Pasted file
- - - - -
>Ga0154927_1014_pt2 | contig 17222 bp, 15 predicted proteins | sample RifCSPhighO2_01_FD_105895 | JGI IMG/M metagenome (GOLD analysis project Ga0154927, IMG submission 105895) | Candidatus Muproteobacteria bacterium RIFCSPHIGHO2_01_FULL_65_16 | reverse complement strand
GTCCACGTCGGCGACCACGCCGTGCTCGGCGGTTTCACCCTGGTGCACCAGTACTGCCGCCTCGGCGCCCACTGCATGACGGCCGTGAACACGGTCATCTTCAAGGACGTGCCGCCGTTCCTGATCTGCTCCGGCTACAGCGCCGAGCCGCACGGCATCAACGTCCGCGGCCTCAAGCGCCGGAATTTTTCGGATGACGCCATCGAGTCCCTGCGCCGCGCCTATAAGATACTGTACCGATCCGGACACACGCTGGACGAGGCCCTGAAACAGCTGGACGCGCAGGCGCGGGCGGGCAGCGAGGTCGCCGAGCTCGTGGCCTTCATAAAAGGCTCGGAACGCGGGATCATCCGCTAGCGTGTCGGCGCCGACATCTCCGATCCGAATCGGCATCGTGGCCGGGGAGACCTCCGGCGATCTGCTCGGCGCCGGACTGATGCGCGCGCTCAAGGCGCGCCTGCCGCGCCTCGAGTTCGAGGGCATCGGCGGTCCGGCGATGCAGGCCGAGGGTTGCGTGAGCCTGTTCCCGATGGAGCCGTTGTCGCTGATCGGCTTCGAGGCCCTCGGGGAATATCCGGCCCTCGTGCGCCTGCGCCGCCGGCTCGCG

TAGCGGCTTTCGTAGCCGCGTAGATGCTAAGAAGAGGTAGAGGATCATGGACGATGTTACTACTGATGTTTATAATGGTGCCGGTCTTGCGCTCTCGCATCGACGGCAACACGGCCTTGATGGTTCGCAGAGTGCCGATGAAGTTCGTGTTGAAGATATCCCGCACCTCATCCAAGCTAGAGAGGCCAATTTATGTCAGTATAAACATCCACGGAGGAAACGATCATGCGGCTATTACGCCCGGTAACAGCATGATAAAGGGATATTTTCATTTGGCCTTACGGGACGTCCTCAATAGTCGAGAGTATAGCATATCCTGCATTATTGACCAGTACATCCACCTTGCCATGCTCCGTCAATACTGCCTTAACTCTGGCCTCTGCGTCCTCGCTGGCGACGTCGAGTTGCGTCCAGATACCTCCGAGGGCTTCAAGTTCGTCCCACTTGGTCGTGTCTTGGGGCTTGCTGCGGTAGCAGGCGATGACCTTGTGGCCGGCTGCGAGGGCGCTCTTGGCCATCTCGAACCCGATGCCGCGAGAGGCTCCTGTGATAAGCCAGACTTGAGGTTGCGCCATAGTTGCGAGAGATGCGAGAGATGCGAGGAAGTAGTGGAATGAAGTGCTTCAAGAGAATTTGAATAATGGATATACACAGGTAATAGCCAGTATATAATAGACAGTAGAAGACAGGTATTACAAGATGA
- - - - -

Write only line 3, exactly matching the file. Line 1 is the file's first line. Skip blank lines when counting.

TAGCGGCTTTCGTAGCCGCGTAGATGCTAAGAAGAGGTAGAGGATCATGGACGATGTTACTACTGATGTTTATAATGGTGCCGGTCTTGCGCTCTCGCATCGACGGCAACACGGCCTTGATGGTTCGCAGAGTGCCGATGAAGTTCGTGTTGAAGATATCCCGCACCTCATCCAAGCTAGAGAGGCCAATTTATGTCAGTATAAACATCCACGGAGGAAACGATCATGCGGCTATTACGCCCGGTAACAGCATGATAAAGGGATATTTTCATTTGGCCTTACGGGACGTCCTCAATAGTCGAGAGTATAGCATATCCTGCATTATTGACCAGTACATCCACCTTGCCATGCTCCGTCAATACTGCCTTAACTCTGGCCTCTGCGTCCTCGCTGGCGACGTCGAGTTGCGTCCAGATACCTCCGAGGGCTTCAAGTTCGTCCCACTTGGTCGTGTCTTGGGGCTTGCTGCGGTAGCAGGCGATGACCTTGTGGCCGGCTGCGAGGGCGCTCTTGGCCATCTCGAACCCGATGCCGCGAGAGGCTCCTGTGATAAGCCAGACTTGAGGTTGCGCCATAGTTGCGAGAGATGCGAGAGATGCGAGGAAGTAGTGGAATGAAGTGCTTCAAGAGAATTTGAATAATGGATATACACAGGTAATAGCCAGTATATAATAGACAGTAGAAGACAGGTATTACAAGATGA